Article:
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Effect of hydropriming on seedling growth of basil (Ocimum basilicum L.).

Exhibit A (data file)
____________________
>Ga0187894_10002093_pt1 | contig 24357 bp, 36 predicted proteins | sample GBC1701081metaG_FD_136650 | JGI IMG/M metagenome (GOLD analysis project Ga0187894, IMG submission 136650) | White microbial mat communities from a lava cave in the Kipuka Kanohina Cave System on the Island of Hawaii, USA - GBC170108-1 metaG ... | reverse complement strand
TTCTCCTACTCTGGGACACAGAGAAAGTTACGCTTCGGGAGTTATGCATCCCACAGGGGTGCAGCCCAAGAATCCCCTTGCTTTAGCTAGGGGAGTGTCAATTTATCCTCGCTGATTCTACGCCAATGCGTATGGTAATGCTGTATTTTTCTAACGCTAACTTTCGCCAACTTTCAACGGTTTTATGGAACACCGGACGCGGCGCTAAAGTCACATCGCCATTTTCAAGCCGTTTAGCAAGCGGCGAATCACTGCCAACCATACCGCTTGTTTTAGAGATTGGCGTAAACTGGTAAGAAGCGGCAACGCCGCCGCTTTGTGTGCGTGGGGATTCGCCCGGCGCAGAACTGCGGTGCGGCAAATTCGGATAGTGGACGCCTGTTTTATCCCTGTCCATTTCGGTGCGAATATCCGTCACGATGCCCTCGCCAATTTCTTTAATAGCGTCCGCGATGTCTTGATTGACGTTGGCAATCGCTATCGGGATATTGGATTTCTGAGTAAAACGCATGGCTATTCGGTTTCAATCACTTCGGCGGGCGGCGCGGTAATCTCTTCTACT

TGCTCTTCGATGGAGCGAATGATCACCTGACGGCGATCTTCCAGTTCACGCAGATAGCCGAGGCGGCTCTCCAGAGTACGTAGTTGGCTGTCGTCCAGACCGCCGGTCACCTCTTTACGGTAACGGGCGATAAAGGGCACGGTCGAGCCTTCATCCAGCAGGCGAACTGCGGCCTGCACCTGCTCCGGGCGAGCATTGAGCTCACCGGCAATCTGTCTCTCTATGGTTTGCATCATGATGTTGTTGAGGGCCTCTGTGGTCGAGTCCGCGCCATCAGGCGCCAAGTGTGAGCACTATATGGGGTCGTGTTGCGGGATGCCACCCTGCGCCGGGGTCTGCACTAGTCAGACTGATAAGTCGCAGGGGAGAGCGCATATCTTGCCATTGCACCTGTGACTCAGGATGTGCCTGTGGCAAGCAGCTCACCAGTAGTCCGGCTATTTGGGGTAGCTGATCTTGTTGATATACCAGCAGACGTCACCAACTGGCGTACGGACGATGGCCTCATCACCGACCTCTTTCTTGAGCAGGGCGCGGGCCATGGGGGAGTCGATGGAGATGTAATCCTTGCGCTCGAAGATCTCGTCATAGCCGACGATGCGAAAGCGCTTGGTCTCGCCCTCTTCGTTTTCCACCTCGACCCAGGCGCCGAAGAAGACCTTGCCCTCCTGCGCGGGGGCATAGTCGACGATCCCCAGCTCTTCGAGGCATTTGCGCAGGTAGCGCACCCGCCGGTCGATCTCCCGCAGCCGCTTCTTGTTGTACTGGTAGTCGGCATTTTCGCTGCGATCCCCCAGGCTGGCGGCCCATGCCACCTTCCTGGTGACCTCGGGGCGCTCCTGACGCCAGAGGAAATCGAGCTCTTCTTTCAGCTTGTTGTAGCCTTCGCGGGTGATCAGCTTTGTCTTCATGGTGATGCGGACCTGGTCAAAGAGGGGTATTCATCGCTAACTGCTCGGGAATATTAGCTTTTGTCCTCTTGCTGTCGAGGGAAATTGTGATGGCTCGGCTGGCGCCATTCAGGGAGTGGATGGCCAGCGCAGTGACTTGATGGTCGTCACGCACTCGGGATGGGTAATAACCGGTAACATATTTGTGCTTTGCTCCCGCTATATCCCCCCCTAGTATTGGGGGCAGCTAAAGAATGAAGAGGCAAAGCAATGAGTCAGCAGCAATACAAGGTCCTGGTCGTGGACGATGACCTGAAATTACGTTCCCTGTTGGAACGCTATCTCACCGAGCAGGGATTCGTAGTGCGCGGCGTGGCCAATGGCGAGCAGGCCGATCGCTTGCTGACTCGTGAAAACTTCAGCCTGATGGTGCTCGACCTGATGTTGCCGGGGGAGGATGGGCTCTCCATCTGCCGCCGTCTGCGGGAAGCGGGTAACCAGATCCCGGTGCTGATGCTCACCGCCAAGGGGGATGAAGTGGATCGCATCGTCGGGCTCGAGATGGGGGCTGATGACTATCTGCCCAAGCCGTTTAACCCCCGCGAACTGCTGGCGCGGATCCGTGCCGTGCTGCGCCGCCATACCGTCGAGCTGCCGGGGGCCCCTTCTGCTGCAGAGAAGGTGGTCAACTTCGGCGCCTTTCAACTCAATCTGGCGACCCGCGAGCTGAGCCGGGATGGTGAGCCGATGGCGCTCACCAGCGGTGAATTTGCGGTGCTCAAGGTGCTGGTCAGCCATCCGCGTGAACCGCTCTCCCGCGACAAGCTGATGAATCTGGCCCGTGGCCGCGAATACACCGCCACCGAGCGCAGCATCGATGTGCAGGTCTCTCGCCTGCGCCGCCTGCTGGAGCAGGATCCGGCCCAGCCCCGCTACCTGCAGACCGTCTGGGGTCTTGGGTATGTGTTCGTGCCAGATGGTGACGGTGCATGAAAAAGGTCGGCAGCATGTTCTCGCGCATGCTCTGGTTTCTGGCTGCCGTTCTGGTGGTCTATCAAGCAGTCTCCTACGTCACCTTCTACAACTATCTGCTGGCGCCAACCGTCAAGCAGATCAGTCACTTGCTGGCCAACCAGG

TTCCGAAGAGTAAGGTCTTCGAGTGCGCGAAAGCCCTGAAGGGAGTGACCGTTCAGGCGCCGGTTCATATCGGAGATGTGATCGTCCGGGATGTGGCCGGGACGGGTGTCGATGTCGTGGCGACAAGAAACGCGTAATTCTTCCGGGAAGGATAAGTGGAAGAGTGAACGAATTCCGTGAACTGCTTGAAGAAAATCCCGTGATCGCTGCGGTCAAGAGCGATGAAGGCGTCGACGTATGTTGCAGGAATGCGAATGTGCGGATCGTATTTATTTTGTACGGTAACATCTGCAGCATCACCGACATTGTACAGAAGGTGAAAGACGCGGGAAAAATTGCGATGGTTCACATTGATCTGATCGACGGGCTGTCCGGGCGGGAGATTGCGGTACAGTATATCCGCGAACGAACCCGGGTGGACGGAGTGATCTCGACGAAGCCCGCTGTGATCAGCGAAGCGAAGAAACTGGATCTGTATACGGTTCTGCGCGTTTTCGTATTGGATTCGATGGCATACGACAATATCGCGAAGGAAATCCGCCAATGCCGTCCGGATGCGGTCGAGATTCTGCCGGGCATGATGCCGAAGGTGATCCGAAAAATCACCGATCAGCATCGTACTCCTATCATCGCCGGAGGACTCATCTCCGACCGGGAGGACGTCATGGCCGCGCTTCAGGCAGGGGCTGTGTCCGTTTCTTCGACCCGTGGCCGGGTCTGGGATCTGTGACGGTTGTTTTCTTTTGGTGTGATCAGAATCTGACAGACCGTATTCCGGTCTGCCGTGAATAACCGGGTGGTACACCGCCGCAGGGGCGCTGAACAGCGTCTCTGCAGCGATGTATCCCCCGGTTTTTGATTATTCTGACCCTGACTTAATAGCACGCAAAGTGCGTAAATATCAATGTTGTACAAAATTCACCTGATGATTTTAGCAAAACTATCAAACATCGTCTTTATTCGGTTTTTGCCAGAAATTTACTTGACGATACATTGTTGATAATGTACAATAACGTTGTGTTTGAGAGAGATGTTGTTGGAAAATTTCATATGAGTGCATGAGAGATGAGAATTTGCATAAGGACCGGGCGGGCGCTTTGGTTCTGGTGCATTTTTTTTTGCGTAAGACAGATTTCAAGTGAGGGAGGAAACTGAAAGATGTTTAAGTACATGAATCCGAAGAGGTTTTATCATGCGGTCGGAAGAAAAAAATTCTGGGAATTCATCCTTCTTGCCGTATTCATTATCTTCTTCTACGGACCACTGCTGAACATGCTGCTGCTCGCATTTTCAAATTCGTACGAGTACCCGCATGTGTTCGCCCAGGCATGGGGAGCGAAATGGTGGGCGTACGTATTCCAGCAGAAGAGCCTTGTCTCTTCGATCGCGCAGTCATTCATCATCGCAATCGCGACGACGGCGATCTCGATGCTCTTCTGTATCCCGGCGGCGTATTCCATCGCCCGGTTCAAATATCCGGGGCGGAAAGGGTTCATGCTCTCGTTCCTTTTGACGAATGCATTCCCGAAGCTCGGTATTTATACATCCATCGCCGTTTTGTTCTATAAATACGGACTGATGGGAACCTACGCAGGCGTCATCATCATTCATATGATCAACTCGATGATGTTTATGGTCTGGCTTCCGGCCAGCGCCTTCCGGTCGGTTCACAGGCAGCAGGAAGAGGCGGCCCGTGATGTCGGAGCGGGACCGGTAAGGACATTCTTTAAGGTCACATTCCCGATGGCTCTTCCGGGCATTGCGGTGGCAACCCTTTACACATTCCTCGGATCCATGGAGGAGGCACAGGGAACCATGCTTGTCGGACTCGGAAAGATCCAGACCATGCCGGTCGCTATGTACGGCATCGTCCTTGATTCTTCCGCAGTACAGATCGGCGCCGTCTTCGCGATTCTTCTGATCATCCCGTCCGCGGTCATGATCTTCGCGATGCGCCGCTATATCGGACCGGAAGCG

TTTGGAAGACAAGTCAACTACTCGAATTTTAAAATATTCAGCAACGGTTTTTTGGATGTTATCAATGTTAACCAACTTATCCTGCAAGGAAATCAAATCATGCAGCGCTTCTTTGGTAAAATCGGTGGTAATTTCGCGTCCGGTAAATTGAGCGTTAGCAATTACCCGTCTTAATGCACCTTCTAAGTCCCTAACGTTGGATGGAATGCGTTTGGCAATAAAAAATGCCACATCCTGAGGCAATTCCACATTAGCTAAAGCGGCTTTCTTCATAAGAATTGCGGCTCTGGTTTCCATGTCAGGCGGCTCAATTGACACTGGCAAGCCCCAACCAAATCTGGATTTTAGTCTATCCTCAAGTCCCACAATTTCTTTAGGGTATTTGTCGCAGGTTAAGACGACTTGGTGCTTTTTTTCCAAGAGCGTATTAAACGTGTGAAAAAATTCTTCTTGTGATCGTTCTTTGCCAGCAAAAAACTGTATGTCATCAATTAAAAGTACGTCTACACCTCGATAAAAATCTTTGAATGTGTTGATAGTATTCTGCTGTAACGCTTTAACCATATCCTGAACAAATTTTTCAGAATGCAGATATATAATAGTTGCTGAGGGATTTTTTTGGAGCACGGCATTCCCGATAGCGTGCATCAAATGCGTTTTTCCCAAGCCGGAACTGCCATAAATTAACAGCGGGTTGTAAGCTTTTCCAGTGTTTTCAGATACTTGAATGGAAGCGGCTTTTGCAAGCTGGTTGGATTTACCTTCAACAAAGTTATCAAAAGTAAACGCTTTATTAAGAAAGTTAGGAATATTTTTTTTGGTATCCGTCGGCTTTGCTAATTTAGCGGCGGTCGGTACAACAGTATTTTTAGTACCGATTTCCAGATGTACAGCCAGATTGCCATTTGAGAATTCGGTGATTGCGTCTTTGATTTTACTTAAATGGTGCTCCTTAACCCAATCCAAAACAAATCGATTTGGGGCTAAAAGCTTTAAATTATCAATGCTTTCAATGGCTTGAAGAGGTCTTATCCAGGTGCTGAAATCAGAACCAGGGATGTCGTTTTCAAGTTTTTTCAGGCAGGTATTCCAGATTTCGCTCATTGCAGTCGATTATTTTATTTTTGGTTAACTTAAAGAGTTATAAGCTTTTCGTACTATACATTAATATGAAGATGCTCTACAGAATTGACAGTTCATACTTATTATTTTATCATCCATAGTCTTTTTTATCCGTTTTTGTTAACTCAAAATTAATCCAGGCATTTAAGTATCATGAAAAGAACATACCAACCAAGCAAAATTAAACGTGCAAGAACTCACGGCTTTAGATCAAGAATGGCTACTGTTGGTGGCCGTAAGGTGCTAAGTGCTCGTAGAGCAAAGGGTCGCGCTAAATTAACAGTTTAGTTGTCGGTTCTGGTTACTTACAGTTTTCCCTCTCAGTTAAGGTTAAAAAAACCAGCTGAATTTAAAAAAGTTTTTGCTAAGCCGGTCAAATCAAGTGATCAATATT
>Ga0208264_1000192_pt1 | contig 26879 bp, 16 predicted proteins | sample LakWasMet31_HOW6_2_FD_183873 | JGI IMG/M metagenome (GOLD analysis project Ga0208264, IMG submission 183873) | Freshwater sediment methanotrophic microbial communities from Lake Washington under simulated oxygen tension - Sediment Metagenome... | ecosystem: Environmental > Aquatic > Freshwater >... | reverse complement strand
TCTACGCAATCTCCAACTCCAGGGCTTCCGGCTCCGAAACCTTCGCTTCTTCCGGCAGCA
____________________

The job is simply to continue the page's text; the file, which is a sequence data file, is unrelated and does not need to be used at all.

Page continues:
Basil (Ocimum basilicum L.) belonging to the plant family Lamiaceae, subfamily Nepetoideae, and the genus sensu lato, comprises 65 species. Basil is an annual, 20-60 cm long, white-purple flowering plant, which is originally native to India and other regions of Asia. [32]. Basil is cultivated in agroclimes between 7 to 27 C, with 0.6 to 4.2 m annual precipitation and soil pH 4.3 to 8.2. Rapid and uniform field emergences of seedlings are two essential pre-requisites to increase yield and quality in annual crops [11]. Uniform performance of seeds of cultivated plants is seldom achieved, where a seed lot represents an amalgam of individuals, each with different germination vigor [25]. Various prehydration or priming treatments have been employed to increase the speed and synchrony of seed germination [3]. Hydrating seeds with water and re-drying them before they complete germination is a technique which minimizes the use of chemicals and avoids discarding materials that may be undesirable to the environment [25]. This simple, low cost and low risk intervention also had positive impacts on the wider farming system and livelihoods and the technology has proved highly popular with farmers [17,18,14]. Improved seed invigoration techniques are known to reduce emergence time, accomplish uniform emergence, and give better crop stand in many horticultural and field crops. These include hydropriming, osmoconditioning, osmohardening, hardening, hormonal priming, and soaking before sowing [3]. Seed priming techniques such as hydropriming, hardening, osmoconditioning, osmohardening, and hormonal priming have been used to accelerate emergence of roots and shoots, more vigorous plants, and better drought tolerance in many field crops like wheat [20], chickpea [22], sunflower [21] and cotton [8]. But in production of medicinal plants, seed germination is very important problem. The seeds are occasionally sown in seedbeds having unfavorable moisture because of the lack of rainfall at sowing time [2], which results in poor and unsynchronized seedling emergence [26]. Seed priming is a treatment that partially hydrates seeds so that germination process begins, but radical emergence does not occur. Priming has been widely reported to enhance seed germination performance of various species of field crops, vegetables, and other plants [43]. Short time hydration treatments, e.g. hydropriming, humidification (incubating seed at high relative humidity) have been widely used to increase seed vigour and extend seed longevity in many plant species [6]. Re-drying after priming is a critical step for maintaining seed quality. Rapid drying following priming can damage seeds resulting in the loss of advancement obtained during priming [30]. Good seedling establishment is an important constraint to such crop production [17]. Poor seedbed, low quality seed, environmental stresses such as high and low temperature and salinity constrains to good establishment include [42,40]. A robust seedling establishment enhances competitiveness against weeds, improves tolerance to environmental stresses and maximizes biological and grain yields [16]. Several approaches including, hardening, seed priming, seed soaking and seed coating have been employed to precondition seeds to improve germination and seedling growth of various crops [4]. Seed priming treatments such as osmopriming, hydropriming, matricopriming, hormonalpriming have been employed to accelerate the germination, seedling growth and yield in most of the crops under normal and stress conditions [4]. Although, the mechanism of seed priming treatments is not fully understood, it has been observed that physiological and biochemical changes take place during the seed treatments [13]. Seed priming accelerates seed germination and seedling establishment under both normal and stressful environments [3]. Priming is one of the physiological methods, which improves seed performance and provides faster and synchronised germination [34]. Hydropriming is the simplest approach to hydrate seeds and minimize the use of chemicals. However, if the seeds are not accurately hydrated, hydration rate cannot be exactly controlled. It was observed that hydropriming practically ensured rapid and uniform germination accompanied with low abnormal seedling percentage [33,36]. Seed quality (viability and vigor) can have a profound influence on the establishment and the yield of a crop. Healthy plants with well developed root systems can better withstand adverse conditions and a vigorous early seedling growth has bean shown to be associated with higher yields [19]. The vigor of seeds can be improved by techniques generally known as seed priming, which enhance the speed and uniformity of germination [10]. The principle of priming is based on the fact that it is possible to hydrate seed in some ways at a moisture level sufficient to initiate the early events of germination but not sufficient to permit radical protrusion. Methods of seed priming can be divided into two groups depending on whether water uptake is uncontrolled (hydropriming) or controlled (osmotic - priming and solid matrix priming) [38]. Water uptake during hydropriming is governed only by the affinity of the seed tissue for water. Seeds are imbibed on moistened blotters or soaked in water. Because water is not limited, seeds can eventually germinate assuming that they are viable, not dormant, and optimal conditions are provided. Therefore, in uncontrolled systems the process must be arrested at a specific time to prevent radical protrusion. In controlled priming the amount of water available for seeds is restricted or the water potential of priming medium can be regulated. Although priming is one of the physiological methods, which improves seed performance and seed faster and synchronized germination [34], it has been shown that the longevity of primed seeds in storage is often reduced [41,9,38]. Whether the benefits of priming on seed performance could be maintained during dry storage still remains unknown. Seed priming started with Greek farmers who soaked cucumber seeds in milk or honey before sowing to increase germination and emergence [31].